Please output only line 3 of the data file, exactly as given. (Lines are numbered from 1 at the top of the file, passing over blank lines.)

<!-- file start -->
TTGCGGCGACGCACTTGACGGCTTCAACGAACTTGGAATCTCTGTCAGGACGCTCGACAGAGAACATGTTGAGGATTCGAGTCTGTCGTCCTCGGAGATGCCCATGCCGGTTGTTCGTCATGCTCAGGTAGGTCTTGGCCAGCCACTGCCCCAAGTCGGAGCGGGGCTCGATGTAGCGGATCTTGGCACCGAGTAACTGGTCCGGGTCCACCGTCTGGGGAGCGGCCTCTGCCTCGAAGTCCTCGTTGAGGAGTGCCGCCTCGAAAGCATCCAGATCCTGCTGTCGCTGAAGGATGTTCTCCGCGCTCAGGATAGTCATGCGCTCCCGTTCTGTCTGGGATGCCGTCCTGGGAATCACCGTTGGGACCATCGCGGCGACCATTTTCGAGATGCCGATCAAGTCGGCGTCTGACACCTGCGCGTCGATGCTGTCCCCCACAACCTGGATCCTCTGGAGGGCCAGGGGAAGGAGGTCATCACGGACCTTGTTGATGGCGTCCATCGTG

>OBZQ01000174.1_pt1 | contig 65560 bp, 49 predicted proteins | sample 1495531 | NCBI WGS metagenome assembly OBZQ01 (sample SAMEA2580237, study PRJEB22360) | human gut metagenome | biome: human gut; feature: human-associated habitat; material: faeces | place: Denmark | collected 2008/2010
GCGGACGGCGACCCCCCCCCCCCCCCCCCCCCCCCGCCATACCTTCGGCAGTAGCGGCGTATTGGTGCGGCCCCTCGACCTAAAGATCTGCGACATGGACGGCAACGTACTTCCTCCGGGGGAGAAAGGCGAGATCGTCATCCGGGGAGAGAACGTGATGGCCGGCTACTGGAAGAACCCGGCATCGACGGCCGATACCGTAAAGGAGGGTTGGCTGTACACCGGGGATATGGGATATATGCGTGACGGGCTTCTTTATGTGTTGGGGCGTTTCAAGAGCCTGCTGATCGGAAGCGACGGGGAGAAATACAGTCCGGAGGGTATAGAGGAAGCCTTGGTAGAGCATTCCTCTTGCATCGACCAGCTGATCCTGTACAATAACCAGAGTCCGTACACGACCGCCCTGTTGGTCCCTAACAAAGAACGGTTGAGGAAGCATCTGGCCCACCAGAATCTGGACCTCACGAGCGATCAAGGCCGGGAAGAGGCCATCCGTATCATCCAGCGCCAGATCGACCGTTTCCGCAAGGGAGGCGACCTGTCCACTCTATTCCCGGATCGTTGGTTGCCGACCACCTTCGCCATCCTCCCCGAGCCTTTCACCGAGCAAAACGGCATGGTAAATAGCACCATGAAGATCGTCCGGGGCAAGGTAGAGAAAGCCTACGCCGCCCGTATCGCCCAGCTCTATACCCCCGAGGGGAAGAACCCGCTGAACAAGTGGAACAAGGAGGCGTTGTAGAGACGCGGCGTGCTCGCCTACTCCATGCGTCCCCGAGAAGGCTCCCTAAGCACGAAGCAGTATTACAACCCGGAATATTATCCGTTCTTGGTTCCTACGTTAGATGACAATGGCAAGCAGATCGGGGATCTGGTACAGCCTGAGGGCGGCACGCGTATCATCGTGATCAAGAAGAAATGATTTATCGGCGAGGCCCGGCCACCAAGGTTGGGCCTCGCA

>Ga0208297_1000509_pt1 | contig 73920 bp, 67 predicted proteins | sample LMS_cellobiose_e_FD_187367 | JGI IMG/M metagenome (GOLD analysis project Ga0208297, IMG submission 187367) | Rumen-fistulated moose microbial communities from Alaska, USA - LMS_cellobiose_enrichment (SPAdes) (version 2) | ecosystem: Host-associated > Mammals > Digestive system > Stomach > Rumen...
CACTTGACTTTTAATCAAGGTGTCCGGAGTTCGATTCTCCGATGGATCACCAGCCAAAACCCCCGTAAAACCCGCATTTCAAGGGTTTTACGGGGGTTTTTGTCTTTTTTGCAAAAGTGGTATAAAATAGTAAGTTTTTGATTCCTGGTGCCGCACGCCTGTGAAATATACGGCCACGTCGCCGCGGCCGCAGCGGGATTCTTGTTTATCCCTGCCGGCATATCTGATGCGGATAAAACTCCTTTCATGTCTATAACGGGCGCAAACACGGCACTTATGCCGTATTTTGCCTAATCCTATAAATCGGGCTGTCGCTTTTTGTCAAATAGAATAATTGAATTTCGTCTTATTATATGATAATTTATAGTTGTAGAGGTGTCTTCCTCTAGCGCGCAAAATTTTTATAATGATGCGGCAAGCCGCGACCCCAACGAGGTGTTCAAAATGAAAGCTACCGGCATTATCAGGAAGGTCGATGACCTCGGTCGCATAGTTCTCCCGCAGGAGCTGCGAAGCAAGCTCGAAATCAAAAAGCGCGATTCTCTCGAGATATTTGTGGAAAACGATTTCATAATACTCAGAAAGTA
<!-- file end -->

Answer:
GCGGACGGCGACCCCCCCCCCCCCCCCCCCCCCCCGCCATACCTTCGGCAGTAGCGGCGTATTGGTGCGGCCCCTCGACCTAAAGATCTGCGACATGGACGGCAACGTACTTCCTCCGGGGGAGAAAGGCGAGATCGTCATCCGGGGAGAGAACGTGATGGCCGGCTACTGGAAGAACCCGGCATCGACGGCCGATACCGTAAAGGAGGGTTGGCTGTACACCGGGGATATGGGATATATGCGTGACGGGCTTCTTTATGTGTTGGGGCGTTTCAAGAGCCTGCTGATCGGAAGCGACGGGGAGAAATACAGTCCGGAGGGTATAGAGGAAGCCTTGGTAGAGCATTCCTCTTGCATCGACCAGCTGATCCTGTACAATAACCAGAGTCCGTACACGACCGCCCTGTTGGTCCCTAACAAAGAACGGTTGAGGAAGCATCTGGCCCACCAGAATCTGGACCTCACGAGCGATCAAGGCCGGGAAGAGGCCATCCGTATCATCCAGCGCCAGATCGACCGTTTCCGCAAGGGAGGCGACCTGTCCACTCTATTCCCGGATCGTTGGTTGCCGACCACCTTCGCCATCCTCCCCGAGCCTTTCACCGAGCAAAACGGCATGGTAAATAGCACCATGAAGATCGTCCGGGGCAAGGTAGAGAAAGCCTACGCCGCCCGTATCGCCCAGCTCTATACCCCCGAGGGGAAGAACCCGCTGAACAAGTGGAACAAGGAGGCGTTGTAGAGACGCGGCGTGCTCGCCTACTCCATGCGTCCCCGAGAAGGCTCCCTAAGCACGAAGCAGTATTACAACCCGGAATATTATCCGTTCTTGGTTCCTACGTTAGATGACAATGGCAAGCAGATCGGGGATCTGGTACAGCCTGAGGGCGGCACGCGTATCATCGTGATCAAGAAGAAATGATTTATCGGCGAGGCCCGGCCACCAAGGTTGGGCCTCGCA